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Elkins winning over the hearts of Octagon fans


Darren Elkins reacts to his victory over Mirsad Bektic during UFC 209 on March 4, 2017 in Las Vegas, Nevada. (Photo by Jeff Bottari/Zuffa LLC)" align="center" />
As a diehard Star Wars fan, Darren Elkins knows that when the first film in the series was released in 1977, the initial plan was that Luke Skywalker was going to be the hero that everyone rushed to and wanted to be like. But as time passed, almost every kid enamored with the beloved space opera gravitated to the anti-hero of sorts, Han Solo.

And while this won’t come out of the Indiana native’s mouth, as he continues to pile up wins with his gritty, blue collar style, maybe, just maybe, Elkins is becoming the UFC’s Han Solo, the guy who came out of nowhere to win the hearts of fans around the globe.

He would be cool with that.

“That’s what I’m shooting for,” he laughs. “I’m starting to get that feel. In all my fights I show heart, and I think a lot of people are starting to see that and respect that.”

Winner of five straight heading into his Sunday bout against Michael Johnson, Elkins’ no nonsense, no frills attack has served him well as he’s risen to the No. 10-spot in the featherweight rankings, and he feels like things are just starting to come together for him.

“I think I’m improving and just hitting my peak,” he said. “I’m training full-time, no pipe fitting, I’ve got Team Alpha MaleGodofredo Pepey during the UFC Fight Night on July 23, 2016 in Chicago, Illinois. (Photo by Josh Hedges/Zuffa LLC)" align="right" /> behind me and everything is just clicking well and I’m firing on all cylinders. I’m improving my game and having fun doing it. That makes a big difference too.”

Dodging Indiana winters doesn’t hurt either, and as Elkins and his wife and kids continue to soak in the sun rays in Sacramento, there is no question that the 33-year-old made the right call to begin working with the squad founded by Urijah Faber.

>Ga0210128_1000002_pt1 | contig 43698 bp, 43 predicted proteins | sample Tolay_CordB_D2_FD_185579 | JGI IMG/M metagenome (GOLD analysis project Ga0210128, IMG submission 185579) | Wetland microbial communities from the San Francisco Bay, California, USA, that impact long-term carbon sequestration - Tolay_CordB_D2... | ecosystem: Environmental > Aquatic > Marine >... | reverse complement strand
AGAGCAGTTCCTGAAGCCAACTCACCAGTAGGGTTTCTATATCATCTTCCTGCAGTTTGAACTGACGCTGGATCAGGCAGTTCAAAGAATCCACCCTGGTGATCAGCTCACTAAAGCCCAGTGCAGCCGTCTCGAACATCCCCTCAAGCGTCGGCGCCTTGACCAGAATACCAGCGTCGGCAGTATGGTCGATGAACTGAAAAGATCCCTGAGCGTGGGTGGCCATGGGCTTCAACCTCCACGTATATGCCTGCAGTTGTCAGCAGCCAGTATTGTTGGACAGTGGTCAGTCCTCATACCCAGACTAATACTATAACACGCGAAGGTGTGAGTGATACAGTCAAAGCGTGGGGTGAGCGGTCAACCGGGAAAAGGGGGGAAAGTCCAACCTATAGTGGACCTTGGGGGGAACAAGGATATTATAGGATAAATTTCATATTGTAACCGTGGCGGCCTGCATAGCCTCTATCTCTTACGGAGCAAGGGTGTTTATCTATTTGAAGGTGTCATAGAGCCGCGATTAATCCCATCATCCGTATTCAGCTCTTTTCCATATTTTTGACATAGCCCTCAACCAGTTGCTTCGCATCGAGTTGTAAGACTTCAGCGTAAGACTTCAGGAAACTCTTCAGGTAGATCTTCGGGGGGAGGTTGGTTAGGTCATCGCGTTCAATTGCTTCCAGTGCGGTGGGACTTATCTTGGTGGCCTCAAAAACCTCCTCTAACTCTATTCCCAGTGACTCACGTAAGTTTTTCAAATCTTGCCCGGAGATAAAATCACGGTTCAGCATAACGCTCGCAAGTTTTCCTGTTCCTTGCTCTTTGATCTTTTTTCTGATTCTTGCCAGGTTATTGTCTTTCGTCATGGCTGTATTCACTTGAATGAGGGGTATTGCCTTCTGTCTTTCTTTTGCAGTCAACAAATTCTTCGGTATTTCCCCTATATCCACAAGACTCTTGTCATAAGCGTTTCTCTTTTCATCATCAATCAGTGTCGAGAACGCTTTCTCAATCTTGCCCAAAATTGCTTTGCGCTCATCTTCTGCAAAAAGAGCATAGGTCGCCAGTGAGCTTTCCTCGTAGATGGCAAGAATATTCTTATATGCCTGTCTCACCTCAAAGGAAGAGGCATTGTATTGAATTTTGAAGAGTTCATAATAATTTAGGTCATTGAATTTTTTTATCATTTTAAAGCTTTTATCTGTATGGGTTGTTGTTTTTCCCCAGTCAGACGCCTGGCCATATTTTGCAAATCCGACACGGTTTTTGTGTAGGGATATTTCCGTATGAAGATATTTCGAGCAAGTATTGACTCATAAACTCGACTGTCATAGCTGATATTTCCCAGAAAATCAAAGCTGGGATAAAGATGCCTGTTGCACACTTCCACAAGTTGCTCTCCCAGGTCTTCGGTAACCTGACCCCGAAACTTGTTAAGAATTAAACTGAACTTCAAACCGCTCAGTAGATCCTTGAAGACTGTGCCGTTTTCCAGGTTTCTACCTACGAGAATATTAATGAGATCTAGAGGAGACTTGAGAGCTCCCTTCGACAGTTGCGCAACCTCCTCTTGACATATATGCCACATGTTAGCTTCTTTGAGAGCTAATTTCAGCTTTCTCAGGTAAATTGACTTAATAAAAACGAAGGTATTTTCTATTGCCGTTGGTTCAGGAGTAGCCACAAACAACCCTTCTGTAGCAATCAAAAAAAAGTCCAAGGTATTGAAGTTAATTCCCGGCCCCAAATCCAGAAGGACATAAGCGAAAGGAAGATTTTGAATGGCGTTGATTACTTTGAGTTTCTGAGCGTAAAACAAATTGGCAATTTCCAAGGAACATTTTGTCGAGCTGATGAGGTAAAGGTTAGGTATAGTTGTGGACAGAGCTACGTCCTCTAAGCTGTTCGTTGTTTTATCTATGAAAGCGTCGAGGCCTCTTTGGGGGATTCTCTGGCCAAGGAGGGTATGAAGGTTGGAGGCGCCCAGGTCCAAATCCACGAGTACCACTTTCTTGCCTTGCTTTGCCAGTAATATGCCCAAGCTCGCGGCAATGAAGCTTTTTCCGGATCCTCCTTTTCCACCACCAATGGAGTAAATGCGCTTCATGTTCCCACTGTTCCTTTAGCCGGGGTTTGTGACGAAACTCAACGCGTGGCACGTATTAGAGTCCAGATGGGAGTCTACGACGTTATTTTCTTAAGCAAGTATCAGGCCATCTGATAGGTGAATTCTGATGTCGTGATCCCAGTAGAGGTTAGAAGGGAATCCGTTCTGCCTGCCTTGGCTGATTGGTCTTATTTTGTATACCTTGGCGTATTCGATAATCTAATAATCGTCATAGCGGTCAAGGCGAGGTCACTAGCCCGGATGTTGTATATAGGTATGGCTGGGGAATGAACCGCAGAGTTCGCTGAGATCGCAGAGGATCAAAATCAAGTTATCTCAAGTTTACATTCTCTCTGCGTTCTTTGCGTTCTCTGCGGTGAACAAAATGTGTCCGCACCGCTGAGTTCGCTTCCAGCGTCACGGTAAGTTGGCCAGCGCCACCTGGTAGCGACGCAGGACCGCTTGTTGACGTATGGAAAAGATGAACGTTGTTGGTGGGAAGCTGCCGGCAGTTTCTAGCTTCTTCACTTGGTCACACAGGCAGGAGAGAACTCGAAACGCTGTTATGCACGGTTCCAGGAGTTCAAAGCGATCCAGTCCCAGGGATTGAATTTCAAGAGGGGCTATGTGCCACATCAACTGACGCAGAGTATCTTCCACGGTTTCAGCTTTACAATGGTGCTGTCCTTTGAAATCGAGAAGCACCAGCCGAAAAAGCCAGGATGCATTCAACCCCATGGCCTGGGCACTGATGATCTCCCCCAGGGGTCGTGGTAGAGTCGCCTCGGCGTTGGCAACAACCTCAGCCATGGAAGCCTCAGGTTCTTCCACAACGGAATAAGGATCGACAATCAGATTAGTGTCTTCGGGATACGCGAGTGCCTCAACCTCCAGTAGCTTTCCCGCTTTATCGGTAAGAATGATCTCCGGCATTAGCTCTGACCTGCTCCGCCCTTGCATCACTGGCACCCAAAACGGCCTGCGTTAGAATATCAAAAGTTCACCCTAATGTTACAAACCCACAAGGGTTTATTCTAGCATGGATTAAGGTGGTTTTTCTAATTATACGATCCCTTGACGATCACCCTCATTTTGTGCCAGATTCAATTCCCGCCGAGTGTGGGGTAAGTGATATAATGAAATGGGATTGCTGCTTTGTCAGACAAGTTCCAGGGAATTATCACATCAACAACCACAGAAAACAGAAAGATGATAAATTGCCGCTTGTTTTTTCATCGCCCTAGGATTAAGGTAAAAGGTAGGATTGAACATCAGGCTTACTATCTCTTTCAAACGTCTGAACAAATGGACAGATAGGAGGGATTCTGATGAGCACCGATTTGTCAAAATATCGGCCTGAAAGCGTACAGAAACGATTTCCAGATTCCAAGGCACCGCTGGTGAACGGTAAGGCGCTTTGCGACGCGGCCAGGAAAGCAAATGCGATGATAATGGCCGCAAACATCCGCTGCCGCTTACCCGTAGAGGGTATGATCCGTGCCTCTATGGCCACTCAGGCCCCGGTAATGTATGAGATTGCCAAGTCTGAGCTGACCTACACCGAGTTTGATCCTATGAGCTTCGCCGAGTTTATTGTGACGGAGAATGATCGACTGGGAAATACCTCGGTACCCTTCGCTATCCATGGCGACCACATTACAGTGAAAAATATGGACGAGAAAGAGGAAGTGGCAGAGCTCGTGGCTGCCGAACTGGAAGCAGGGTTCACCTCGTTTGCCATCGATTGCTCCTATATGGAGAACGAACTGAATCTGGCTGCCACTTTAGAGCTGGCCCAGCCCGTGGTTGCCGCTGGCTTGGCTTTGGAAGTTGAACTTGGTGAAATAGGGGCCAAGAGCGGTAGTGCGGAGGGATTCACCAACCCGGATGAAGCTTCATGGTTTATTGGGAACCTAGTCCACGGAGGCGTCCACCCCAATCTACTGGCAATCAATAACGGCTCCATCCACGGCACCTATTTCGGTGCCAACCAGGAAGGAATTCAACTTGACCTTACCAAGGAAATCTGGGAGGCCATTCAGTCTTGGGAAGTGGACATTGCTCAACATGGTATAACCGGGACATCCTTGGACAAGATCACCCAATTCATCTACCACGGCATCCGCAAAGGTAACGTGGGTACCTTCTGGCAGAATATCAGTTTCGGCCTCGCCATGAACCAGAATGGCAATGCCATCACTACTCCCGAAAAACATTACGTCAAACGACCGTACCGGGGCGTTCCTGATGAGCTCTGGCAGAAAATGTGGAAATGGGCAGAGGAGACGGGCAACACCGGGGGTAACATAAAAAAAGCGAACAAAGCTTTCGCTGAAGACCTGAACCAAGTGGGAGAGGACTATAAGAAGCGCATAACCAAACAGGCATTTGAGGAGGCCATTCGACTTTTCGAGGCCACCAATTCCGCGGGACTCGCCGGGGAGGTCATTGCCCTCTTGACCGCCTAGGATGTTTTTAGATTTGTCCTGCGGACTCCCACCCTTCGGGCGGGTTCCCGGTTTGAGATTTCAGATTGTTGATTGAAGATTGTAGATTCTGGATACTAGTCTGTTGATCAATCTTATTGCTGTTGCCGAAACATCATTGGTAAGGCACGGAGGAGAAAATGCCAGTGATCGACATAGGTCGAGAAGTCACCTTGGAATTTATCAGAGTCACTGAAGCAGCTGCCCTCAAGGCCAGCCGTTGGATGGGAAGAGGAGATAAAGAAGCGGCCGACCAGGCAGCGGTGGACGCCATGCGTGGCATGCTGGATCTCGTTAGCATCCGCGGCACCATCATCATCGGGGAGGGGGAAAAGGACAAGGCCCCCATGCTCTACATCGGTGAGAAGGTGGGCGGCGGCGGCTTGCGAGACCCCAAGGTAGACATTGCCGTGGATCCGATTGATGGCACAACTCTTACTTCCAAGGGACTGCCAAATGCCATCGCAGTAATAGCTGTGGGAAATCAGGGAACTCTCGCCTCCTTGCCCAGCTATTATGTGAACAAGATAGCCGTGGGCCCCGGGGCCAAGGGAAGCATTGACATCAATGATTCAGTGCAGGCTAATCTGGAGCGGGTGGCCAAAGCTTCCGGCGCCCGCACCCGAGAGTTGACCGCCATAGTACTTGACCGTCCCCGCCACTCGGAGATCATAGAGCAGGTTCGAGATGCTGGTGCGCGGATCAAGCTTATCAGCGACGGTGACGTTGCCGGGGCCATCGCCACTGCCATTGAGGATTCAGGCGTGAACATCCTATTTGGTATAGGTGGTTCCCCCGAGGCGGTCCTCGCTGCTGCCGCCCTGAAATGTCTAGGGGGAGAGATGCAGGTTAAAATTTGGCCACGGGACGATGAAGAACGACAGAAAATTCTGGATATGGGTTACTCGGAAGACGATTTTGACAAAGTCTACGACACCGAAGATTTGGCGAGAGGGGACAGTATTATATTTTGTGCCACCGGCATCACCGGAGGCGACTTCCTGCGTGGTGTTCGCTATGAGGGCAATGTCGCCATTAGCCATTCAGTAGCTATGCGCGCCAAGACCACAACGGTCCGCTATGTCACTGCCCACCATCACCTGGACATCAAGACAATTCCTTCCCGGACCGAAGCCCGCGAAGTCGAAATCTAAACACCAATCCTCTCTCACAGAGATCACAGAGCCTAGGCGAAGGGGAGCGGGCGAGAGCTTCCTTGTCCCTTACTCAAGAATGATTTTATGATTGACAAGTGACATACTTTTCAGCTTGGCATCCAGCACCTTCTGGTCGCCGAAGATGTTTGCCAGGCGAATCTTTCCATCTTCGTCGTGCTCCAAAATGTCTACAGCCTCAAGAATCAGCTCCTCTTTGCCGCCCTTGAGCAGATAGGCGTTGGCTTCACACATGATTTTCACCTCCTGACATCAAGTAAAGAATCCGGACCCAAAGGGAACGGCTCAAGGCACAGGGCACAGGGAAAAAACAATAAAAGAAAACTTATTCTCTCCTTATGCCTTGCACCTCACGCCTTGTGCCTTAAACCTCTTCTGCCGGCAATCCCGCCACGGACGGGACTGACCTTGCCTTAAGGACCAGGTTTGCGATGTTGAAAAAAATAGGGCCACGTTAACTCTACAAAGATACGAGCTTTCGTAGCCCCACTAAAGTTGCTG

“When I first came out here I stayed for three weeks and trained with the team to kind of get a feel for it,” Elkins said. “And from Day One I knew it was a good fit for me and this is where I needed to be. They had similar styles to me and the same mentality, so right from then on, I was telling my wife that this is where I need to be. To be the best, this is where I needed to go, and the rest is history. I was nervous coming here at first, but it all paid off.”

Of course, his array of wins since moving out west speak for themselves, but there is always that question that boxing legend Marvelous Marvin Hagler brought up, saying that it’s hard to get up and do roadwork in the morning if you’re sleeping in silk sheets. Elkins doesn’t strike me as a silk sheet kind of guy, but does a little of the edge get removed when you’re not digging through a foot of snow to get to practice every day?

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“You can move me anywhere and I’ll have that edge,” he said. “Going to work (as a pipefitter and fighter), I had to find ways to get things done, and it’s what I’ve always done. As far as missing that stuff, it’s an edge, but it’s also a disadvantage. Half the time, people can’t make it to practice – they’re stuck in snow or it’s too cold and they’ve got to fix something. So you lose a lot of your training partners when it’s that kind of weather.”

Elkins doesn’t have that issue in California. But what about Hawaii? Would he keep the edge there?

“Hawaii’s nice,” he laughs. “I don’t know, I might just become a surfer.”

That might be good news for the featherweight division he is making his mark in at the moment. Owner of a 12-3 slate since moving from lightweight in 2011, Elkins knows exactly what longtime 155-pound contender Johnson is going through in his first move to the 145-pound class, and it’s not pretty.

“The big thing is, when I made it (145) for the first time, my transition was pretty long,” he said. “I think I had a five, sixChas Skelly during the UFC 196 on March 5, 2016 in Las Vegas, Nevada. (Photo by Christian Petersen/Zuffa LLC)" align="left" /> month transition. You don’t know how much power you’re gonna bring, how strong you’re gonna be, or how it’s gonna affect your cardio. That’s always in the back of your head, I don’t care who you are. The first one’s the hardest one to make too, so I’m sure it’s going to be a hard cut for him.”

Plus, “The Menace” is fighting at home in St. Louis, another added distraction that Elkins is well aware of.

“Fighting at home is awesome, but there’s always more pressure on you,” he said. “You’ve got more people calling you, more things you’ve gotta do, so fighting in your hometown is definitely gonna add a lot more pressure. I prefer fighting a guy in their hometown.”

That sounds like Han Solo all right. And never tell him the odds, because when the Octagon door shuts, he can turn a favorite into an underdog in the space of 15 minutes.

“My cardio and my pressure is phenomenal, and I got the chin,” Elkins said. “Most people think it’s gonna be a one punch knockout and when they land that punch, I’m still standing there in your face coming at you, and I’m not even fazed by it. That really messes with somebody’s mentality. They’re not used to seeing that, and no matter what they throw at me, I’ll keep coming. And when they get tired, it’s all me.”